Recently in Australia, the car manufacturer Holden announced the date for the closure of its car manufacturing plant at Elizabeth, a suburb in the north of Adelaide, South Australia. Holden is the Australian subsidiary of the American automotive manufacturer General Motors. In accordance with the company’s announcement back in December 2013 that the company would close its plant perhaps as early as 2016, the company has set 20 October 2017 as the date that the last car to be manufactured at the plant will be completed. At the time of closure, Holden will have been manufacturing automobiles at the plant over 60 years.
The closure of the plant is significant in Australian industry terms as it represents a significant part of the total closure of automobile manufacturing as an industry in the country. Car manufacturing is shifting at a considerably rapid rate to alternative countries where lower labour costs in particular provide a draw card for manufacturers.
While Holden reports that nearly 1000 people are still working at the Elizabeth plant, employment for close to 700 employees has already ceased. As the automobile manufacturing industry includes not just the car manufacturers / assemblers themselves but also an entire industry ecosystem including designers and engineers, parts manufacturers, and parts transporters, effected through hundreds of suppliers, the effects of the closures of each car manufacturing plant is far more extensive than just the loss of employment from the one company. The employment of possibly about 12,000 people can be affected by the closure of the Holden plant at Elizabeth alone. And some estimates put the overall labour cost for the closure of the entire industry in Australia at 27,000 jobs.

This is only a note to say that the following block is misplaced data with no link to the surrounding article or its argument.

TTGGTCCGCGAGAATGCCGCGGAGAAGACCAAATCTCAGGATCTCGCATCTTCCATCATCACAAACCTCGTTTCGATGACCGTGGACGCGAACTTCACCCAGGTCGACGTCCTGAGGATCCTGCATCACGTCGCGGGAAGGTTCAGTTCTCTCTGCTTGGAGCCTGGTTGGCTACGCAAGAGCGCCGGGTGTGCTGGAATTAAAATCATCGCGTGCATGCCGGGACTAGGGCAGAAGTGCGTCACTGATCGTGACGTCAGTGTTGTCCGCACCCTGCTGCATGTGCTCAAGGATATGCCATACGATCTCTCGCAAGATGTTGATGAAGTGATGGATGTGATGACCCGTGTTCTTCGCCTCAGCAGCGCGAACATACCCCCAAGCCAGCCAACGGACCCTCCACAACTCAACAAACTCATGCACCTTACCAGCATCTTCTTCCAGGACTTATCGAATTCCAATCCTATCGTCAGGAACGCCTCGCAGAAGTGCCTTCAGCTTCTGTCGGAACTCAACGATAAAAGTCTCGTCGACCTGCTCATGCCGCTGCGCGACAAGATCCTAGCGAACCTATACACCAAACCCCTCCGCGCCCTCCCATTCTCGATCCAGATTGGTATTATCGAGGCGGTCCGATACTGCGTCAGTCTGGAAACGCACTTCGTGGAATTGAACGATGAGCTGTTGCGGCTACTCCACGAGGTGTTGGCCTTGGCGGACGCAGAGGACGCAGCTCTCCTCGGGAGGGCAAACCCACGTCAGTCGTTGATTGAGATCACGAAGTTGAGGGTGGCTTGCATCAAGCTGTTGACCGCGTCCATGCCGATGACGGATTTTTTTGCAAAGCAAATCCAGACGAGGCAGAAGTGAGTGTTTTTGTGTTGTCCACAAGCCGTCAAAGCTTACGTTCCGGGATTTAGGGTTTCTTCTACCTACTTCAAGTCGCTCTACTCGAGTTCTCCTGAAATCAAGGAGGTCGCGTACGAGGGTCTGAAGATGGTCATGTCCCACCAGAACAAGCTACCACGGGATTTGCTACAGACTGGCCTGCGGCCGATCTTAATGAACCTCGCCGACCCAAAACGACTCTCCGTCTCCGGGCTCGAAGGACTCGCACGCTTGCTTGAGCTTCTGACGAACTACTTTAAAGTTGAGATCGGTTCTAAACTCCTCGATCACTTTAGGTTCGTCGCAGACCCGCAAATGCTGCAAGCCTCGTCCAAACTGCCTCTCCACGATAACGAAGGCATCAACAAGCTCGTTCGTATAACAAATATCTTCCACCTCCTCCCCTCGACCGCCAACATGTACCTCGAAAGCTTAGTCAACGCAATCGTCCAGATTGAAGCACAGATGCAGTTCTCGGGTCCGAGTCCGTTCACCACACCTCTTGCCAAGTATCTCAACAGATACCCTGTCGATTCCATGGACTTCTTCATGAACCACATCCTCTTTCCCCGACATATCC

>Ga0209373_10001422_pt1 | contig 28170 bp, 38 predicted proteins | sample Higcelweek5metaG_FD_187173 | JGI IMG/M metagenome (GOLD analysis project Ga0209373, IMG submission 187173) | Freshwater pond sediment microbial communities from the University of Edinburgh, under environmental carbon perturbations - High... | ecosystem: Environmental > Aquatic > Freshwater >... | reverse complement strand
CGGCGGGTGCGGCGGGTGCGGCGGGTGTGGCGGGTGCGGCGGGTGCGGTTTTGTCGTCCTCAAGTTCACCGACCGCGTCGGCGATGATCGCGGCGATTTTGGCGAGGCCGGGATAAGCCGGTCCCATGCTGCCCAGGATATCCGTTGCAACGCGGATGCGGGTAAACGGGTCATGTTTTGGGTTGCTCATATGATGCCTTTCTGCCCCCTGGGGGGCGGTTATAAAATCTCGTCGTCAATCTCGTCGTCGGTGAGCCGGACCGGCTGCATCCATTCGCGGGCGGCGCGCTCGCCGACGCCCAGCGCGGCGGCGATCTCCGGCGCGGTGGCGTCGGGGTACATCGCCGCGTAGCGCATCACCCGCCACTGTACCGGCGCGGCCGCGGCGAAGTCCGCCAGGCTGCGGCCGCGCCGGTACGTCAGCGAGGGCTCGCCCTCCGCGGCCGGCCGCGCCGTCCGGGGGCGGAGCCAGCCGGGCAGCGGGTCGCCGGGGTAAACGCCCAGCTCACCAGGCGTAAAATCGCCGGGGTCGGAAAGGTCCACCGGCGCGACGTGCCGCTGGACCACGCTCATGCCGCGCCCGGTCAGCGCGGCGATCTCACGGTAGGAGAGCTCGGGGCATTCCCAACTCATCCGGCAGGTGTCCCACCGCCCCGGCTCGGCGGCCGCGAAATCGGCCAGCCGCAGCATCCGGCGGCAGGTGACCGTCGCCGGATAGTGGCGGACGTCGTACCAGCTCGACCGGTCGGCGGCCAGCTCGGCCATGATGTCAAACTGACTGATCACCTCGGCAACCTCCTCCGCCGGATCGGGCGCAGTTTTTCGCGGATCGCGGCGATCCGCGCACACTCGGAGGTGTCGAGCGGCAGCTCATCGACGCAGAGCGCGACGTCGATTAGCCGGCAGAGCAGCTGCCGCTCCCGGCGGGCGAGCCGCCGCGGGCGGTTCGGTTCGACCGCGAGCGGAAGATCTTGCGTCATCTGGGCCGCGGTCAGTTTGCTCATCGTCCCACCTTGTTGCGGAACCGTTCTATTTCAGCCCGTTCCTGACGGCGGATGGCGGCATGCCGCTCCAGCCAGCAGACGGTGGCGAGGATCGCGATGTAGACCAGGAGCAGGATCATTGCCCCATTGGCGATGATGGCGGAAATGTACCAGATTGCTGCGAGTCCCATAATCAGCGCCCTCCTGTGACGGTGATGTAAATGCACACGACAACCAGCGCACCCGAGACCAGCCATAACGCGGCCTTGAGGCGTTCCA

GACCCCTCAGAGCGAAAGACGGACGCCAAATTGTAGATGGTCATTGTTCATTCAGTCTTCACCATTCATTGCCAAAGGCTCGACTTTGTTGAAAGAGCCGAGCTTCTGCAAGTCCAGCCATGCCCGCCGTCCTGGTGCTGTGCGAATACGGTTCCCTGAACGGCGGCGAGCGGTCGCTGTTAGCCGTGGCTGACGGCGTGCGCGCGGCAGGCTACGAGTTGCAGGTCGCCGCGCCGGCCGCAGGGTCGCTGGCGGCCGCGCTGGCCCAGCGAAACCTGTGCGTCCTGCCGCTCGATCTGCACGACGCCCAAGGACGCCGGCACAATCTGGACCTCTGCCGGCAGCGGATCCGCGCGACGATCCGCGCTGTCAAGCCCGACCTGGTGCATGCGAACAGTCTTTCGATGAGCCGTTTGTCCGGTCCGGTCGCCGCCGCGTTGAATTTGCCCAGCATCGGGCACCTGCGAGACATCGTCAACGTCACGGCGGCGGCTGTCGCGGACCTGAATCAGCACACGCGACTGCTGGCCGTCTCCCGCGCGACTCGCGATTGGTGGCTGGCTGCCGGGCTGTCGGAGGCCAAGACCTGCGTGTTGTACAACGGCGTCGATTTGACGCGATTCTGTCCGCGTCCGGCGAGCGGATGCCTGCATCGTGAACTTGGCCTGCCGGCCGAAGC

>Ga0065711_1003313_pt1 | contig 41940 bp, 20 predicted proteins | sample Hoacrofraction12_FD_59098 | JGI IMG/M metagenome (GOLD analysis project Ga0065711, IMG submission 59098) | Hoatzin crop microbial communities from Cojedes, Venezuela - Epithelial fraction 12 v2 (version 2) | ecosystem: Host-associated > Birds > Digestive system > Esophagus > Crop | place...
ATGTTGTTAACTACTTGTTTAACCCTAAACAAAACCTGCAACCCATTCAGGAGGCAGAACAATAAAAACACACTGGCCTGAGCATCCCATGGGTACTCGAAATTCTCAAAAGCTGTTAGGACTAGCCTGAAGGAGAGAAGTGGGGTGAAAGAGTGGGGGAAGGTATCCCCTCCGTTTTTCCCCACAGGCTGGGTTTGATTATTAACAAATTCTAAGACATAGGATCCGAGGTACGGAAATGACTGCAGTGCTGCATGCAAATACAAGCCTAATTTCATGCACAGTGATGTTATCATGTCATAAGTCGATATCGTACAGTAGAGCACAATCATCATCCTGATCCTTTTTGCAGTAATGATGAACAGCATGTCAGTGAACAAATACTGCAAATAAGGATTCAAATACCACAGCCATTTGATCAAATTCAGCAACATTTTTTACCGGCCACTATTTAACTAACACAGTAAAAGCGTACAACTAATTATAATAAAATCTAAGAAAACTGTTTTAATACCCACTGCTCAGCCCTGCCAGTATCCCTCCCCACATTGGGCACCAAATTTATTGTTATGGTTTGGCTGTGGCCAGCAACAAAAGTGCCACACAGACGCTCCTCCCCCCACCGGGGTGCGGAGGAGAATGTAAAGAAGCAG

The same industry in the USA has also faced cost pressures over recent decades and lost a considerable proportion of the world’s automobile production to other countries, particularly to Japan initially, then to South Korea and China amongst others. At a time of considerable domestic political discussion in the United States over the progressive loss of manufacturing employment (and issues around long-term loss of employment arose with high emotional impact during the recent presidential election in the country), General Motors has announced that it is seeking to create industrial park complexes close to its main assembly and manufacturing plants in the USA.
Within the same company group, General Motors, two very different approaches are being pursued for automobile manufacturing in two different relatively-high labour cost countries.
This raises many questions.
Some of these questions are around the place of industry hubs, technology parks, and the creation of industry ecosystems. How effective are such initiatives, including in terms of how much additional innovation do they generate? What does it take to ensure their effectiveness? For higher labour cost countries, can anything be done long term to counter the diminution of manufacturing or is it ultimately a foregone conclusion that countries that have high labour costs must ultimately forego such industries to low labour cost countries? Can more efforts at innovation in high labour countries ever counter the advantages that low-labour countries have?